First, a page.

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High-dose chemotherapy and haematopoietic stem cell transplantation are essential for patients with paediatric haematologic diseases, although cardiotoxicity remains a concern. Heart rate variability analysis can evaluate autonomic nervous function interactions with cardiac function.
This study aimed to characterise heart rate variability differences between patients undergoing chemotherapy and controls, and the effects of haematopoietic stem cell transplantation on the autonomic nervous system in patients with haematological malignancies.
Nineteen patients (11 male, median age: 11.6 years) who received conventional chemotherapy followed by transplantation and 19 non-transplant patients (10 male, median age: 11.5 years) receiving chemotherapy only between 2006 and 2018 for haematological malignancies were retrospectively enrolled. Data from 24-hour Holter monitoring were recorded after chemotherapy and before and after transplantation. Heart rate variability was analysed in patients and 32 matched normal controls.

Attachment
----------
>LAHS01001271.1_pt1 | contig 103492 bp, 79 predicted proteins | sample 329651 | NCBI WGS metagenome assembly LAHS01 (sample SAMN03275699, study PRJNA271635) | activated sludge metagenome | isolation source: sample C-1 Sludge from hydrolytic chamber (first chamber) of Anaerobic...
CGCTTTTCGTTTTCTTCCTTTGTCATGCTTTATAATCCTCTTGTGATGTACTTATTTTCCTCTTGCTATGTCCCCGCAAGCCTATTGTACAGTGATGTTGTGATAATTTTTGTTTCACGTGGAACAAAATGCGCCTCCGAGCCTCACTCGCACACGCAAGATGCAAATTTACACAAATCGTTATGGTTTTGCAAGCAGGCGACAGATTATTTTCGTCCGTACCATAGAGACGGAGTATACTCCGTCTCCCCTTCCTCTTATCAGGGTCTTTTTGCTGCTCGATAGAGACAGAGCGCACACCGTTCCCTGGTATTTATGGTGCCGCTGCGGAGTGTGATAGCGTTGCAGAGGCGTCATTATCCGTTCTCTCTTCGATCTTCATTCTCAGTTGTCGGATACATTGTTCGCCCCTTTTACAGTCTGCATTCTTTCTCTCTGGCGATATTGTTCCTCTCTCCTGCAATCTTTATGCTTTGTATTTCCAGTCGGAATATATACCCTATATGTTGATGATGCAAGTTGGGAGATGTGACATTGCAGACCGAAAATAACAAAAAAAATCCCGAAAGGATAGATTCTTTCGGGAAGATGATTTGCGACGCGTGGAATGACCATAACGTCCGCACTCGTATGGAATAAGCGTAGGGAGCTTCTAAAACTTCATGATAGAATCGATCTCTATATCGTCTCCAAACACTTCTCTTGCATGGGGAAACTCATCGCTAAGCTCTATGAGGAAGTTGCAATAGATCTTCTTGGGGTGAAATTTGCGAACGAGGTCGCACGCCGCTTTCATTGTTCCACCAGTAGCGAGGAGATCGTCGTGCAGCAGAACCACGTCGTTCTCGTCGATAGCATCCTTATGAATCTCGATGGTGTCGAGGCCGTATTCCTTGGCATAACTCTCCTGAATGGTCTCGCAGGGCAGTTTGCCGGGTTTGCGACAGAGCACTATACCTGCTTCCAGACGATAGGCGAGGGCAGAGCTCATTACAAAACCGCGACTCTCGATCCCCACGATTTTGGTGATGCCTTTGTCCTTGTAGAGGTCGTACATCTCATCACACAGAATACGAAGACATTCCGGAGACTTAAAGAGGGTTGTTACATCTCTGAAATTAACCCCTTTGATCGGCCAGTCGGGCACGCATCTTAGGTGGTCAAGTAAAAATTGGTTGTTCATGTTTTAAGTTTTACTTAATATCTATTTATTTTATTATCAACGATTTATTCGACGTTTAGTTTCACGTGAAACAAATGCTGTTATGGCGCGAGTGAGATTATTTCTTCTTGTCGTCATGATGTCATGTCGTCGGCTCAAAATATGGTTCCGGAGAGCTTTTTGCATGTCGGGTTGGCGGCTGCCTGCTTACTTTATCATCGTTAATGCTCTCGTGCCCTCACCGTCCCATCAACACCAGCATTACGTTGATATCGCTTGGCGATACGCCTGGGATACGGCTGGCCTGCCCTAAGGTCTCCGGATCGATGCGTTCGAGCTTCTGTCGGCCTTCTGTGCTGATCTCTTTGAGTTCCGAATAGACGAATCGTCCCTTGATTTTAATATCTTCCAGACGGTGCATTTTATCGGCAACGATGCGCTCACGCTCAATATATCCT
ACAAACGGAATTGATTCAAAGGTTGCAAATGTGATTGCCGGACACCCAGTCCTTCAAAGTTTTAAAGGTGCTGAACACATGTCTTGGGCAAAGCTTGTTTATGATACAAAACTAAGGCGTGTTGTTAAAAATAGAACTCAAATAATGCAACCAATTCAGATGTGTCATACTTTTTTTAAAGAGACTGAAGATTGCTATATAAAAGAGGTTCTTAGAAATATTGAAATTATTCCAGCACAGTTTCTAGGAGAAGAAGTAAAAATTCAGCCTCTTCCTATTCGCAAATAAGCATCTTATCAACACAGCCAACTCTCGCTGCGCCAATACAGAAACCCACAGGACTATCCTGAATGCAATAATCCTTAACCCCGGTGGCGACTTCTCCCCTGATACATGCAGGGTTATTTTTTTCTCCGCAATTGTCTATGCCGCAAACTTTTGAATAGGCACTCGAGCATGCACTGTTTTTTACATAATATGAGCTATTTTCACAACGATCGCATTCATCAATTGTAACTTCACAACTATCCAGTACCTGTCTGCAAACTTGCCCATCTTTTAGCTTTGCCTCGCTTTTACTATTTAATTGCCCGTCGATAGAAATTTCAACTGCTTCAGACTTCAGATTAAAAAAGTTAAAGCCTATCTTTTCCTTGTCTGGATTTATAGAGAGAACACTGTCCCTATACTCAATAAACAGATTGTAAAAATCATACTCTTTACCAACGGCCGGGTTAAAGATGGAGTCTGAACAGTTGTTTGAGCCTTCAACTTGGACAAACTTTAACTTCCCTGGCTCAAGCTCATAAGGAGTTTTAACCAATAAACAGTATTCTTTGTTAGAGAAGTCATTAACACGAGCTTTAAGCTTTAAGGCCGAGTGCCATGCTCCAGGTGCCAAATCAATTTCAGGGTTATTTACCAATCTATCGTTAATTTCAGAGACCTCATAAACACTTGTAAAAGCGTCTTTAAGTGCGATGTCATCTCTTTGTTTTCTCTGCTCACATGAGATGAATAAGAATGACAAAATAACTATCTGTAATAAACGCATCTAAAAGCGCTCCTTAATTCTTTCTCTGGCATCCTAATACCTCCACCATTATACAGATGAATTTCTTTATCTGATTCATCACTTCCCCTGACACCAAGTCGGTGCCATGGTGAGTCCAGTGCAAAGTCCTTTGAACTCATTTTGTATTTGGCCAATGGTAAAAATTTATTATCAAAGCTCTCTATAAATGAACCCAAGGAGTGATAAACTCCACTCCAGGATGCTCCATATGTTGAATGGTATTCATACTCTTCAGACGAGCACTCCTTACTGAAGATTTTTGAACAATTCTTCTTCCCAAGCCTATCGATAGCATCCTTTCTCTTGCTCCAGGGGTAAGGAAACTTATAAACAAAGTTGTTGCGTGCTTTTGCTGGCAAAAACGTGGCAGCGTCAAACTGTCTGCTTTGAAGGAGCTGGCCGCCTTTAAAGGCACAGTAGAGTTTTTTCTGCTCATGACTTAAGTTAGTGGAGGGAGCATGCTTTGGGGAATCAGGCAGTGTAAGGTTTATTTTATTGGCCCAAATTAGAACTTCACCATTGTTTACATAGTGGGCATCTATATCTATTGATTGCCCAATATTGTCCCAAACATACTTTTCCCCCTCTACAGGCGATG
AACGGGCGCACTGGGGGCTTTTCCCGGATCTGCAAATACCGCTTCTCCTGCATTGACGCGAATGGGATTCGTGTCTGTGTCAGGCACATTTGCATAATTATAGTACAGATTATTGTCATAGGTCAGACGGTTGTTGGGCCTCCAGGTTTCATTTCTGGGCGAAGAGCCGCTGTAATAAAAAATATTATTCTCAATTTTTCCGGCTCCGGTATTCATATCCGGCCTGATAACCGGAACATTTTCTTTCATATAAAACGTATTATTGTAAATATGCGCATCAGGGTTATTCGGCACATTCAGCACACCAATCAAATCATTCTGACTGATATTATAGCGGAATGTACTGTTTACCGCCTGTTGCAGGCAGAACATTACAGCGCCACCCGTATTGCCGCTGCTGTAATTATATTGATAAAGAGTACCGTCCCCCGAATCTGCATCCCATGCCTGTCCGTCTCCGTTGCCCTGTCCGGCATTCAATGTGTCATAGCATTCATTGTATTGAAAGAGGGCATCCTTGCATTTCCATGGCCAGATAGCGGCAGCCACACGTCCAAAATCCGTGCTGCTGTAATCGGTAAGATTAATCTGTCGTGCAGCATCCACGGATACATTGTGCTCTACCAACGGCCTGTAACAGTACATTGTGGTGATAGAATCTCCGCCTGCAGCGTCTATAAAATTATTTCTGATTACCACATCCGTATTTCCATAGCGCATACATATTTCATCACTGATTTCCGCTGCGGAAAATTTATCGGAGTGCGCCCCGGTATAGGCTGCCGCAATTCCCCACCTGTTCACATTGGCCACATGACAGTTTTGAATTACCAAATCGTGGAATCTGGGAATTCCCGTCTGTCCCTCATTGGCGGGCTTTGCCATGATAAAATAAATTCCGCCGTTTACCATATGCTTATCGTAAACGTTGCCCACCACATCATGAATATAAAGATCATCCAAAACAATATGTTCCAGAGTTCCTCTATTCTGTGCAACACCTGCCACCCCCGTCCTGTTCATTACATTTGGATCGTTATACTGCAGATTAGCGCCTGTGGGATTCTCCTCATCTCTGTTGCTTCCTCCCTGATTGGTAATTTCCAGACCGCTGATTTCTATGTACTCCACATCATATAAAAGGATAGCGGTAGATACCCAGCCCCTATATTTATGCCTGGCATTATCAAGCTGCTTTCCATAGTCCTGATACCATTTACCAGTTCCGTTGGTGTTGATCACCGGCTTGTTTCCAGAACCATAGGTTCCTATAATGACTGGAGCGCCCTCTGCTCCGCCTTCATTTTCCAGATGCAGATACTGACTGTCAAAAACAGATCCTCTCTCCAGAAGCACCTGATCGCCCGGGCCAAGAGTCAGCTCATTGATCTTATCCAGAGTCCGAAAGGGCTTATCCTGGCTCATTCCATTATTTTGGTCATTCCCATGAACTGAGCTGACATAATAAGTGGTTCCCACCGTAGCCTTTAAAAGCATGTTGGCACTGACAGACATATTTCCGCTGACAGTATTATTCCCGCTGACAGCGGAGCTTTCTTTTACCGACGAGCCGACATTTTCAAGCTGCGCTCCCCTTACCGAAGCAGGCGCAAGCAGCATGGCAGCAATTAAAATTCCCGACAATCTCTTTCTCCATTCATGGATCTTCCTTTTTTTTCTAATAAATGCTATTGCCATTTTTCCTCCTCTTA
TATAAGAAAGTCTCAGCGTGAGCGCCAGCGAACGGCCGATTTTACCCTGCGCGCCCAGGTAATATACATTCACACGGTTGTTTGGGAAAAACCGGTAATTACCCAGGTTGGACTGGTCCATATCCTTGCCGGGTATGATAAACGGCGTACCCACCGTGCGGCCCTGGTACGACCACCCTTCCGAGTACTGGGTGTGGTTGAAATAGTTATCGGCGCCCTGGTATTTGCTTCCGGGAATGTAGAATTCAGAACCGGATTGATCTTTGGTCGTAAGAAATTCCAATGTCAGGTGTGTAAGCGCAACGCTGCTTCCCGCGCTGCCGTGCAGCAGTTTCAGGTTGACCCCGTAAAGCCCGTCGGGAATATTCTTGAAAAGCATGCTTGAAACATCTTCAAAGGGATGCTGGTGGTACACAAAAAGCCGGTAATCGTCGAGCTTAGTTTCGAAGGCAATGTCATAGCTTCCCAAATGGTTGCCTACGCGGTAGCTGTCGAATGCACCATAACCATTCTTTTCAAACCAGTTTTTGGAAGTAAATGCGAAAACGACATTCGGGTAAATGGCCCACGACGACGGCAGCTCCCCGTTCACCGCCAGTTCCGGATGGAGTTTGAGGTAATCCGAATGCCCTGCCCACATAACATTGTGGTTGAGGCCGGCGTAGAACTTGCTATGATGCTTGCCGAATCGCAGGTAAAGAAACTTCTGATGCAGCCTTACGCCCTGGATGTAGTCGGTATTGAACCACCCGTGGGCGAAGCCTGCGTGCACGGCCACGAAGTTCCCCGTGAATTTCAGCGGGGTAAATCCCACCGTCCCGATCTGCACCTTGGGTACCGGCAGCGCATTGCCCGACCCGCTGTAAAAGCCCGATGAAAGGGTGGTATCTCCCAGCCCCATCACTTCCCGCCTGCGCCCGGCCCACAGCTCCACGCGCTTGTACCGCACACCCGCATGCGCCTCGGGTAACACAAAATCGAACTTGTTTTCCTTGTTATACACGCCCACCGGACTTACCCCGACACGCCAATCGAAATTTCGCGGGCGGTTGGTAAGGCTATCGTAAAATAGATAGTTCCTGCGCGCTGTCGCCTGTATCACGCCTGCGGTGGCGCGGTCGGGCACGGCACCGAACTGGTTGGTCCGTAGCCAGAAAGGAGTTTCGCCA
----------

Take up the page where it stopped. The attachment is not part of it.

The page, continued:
There were significant differences between patients and normal controls in all heart rate variability analysis parameters apart from coefficient of variation of RR interval and standard deviation of the average normal RR interval for all 5-minute segments during sleeping. There was a significant difference in the cumulative anthracycline dose and heart rate variability during sleep between the non-transplant and pre-transplant groups. We observed no remarkable differences in time-domain analysis parameters between before and after transplantation, although the low-frequency component of power-spectrum analysis during awake hours was significantly decreased after transplantation.
Conventional chemotherapy for paediatric haematologic diseases may be a risk factor for autonomic dysfunction. Further declines in heart rate variability after transplantation appear minor.
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